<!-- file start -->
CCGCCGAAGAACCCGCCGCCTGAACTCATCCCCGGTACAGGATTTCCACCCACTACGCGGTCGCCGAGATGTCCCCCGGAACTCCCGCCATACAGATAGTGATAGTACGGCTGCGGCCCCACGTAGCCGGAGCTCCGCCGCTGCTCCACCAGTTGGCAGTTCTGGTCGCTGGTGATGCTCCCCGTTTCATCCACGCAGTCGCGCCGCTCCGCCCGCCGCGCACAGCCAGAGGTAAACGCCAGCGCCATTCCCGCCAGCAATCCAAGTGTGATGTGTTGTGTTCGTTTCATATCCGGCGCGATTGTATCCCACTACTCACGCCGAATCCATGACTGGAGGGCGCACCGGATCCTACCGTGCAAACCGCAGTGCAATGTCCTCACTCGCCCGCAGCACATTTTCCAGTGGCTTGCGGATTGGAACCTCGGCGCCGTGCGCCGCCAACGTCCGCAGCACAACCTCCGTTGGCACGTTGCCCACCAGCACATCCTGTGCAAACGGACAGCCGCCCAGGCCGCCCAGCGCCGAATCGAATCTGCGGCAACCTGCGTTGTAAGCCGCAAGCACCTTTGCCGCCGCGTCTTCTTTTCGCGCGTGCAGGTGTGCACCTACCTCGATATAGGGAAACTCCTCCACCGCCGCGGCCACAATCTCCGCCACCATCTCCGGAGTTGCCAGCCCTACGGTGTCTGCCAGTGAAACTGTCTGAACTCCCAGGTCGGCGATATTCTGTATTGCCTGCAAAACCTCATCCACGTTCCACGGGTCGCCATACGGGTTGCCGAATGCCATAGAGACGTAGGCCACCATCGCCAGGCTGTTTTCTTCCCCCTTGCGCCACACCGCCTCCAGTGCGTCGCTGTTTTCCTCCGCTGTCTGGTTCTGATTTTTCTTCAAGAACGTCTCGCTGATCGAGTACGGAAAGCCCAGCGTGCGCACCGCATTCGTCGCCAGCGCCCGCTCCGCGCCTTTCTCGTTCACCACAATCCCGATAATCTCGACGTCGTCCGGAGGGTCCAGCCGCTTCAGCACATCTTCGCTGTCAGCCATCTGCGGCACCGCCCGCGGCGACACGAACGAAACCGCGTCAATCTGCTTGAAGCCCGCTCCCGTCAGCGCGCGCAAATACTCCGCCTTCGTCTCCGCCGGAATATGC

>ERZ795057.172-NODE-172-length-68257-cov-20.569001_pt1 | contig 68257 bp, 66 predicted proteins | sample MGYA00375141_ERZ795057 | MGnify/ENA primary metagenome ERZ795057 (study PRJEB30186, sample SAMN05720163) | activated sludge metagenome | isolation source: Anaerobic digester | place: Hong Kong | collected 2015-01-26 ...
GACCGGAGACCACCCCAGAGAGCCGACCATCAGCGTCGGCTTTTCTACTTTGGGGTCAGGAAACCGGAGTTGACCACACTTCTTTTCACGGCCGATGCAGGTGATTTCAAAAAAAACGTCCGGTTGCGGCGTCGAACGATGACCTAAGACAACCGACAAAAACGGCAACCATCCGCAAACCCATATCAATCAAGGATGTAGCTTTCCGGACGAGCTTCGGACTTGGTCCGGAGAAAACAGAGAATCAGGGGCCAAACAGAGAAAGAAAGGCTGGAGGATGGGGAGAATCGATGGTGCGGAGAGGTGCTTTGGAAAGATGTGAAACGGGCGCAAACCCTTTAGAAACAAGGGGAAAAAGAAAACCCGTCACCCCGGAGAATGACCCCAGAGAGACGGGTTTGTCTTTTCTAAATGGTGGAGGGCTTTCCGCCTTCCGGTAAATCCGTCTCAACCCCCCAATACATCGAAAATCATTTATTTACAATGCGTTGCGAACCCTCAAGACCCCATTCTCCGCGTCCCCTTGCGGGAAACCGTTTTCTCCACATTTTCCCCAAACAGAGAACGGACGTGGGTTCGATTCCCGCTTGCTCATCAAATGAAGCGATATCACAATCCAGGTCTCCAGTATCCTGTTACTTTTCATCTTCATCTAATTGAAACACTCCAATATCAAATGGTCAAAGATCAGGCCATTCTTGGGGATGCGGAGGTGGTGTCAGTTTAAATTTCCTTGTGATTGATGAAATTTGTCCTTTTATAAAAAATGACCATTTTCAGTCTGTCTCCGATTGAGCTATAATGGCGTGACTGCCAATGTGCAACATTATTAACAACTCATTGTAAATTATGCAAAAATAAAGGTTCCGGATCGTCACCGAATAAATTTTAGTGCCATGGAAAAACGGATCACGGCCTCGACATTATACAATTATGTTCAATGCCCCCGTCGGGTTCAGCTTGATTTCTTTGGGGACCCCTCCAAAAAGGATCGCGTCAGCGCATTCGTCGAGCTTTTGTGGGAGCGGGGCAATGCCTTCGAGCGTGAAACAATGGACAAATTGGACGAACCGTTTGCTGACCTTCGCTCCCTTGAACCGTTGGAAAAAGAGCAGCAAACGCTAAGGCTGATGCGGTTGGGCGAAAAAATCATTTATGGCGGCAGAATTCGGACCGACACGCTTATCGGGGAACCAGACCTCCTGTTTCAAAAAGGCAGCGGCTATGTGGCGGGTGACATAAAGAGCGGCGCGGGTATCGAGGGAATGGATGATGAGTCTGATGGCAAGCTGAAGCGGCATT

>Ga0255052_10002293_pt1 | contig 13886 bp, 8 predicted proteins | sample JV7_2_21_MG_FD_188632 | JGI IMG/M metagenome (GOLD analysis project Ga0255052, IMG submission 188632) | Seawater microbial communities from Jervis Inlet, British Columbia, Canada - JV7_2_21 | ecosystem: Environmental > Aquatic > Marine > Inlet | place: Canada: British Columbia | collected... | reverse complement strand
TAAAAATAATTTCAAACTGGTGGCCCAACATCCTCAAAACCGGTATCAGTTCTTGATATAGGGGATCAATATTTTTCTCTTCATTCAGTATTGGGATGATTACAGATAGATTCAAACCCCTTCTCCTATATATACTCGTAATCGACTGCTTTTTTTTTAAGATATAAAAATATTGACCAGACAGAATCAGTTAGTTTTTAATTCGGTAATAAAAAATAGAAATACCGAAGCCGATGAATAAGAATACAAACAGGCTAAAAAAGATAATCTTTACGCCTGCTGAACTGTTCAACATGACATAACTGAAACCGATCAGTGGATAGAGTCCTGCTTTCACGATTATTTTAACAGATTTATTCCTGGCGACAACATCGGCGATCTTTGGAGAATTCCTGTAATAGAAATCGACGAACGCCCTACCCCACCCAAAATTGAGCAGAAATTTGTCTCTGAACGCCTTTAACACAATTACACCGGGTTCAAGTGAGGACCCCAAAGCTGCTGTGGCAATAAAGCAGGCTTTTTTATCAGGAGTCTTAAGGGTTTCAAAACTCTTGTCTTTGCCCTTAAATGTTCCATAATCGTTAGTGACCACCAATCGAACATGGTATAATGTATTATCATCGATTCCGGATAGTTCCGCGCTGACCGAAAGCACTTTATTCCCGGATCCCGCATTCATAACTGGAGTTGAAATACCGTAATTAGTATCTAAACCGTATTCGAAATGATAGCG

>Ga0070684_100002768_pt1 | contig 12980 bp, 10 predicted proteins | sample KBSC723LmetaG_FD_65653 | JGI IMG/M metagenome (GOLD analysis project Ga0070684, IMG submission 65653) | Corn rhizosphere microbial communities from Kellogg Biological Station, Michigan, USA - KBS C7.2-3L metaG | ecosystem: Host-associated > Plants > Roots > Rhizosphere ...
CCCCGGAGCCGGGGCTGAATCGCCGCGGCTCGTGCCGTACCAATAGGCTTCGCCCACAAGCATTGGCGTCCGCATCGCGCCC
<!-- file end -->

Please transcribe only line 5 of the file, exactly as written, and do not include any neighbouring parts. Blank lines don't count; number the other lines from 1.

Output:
TAAAAATAATTTCAAACTGGTGGCCCAACATCCTCAAAACCGGTATCAGTTCTTGATATAGGGGATCAATATTTTTCTCTTCATTCAGTATTGGGATGATTACAGATAGATTCAAACCCCTTCTCCTATATATACTCGTAATCGACTGCTTTTTTTTTAAGATATAAAAATATTGACCAGACAGAATCAGTTAGTTTTTAATTCGGTAATAAAAAATAGAAATACCGAAGCCGATGAATAAGAATACAAACAGGCTAAAAAAGATAATCTTTACGCCTGCTGAACTGTTCAACATGACATAACTGAAACCGATCAGTGGATAGAGTCCTGCTTTCACGATTATTTTAACAGATTTATTCCTGGCGACAACATCGGCGATCTTTGGAGAATTCCTGTAATAGAAATCGACGAACGCCCTACCCCACCCAAAATTGAGCAGAAATTTGTCTCTGAACGCCTTTAACACAATTACACCGGGTTCAAGTGAGGACCCCAAAGCTGCTGTGGCAATAAAGCAGGCTTTTTTATCAGGAGTCTTAAGGGTTTCAAAACTCTTGTCTTTGCCCTTAAATGTTCCATAATCGTTAGTGACCACCAATCGAACATGGTATAATGTATTATCATCGATTCCGGATAGTTCCGCGCTGACCGAAAGCACTTTATTCCCGGATCCCGCATTCATAACTGGAGTTGAAATACCGTAATTAGTATCTAAACCGTATTCGAAATGATAGCG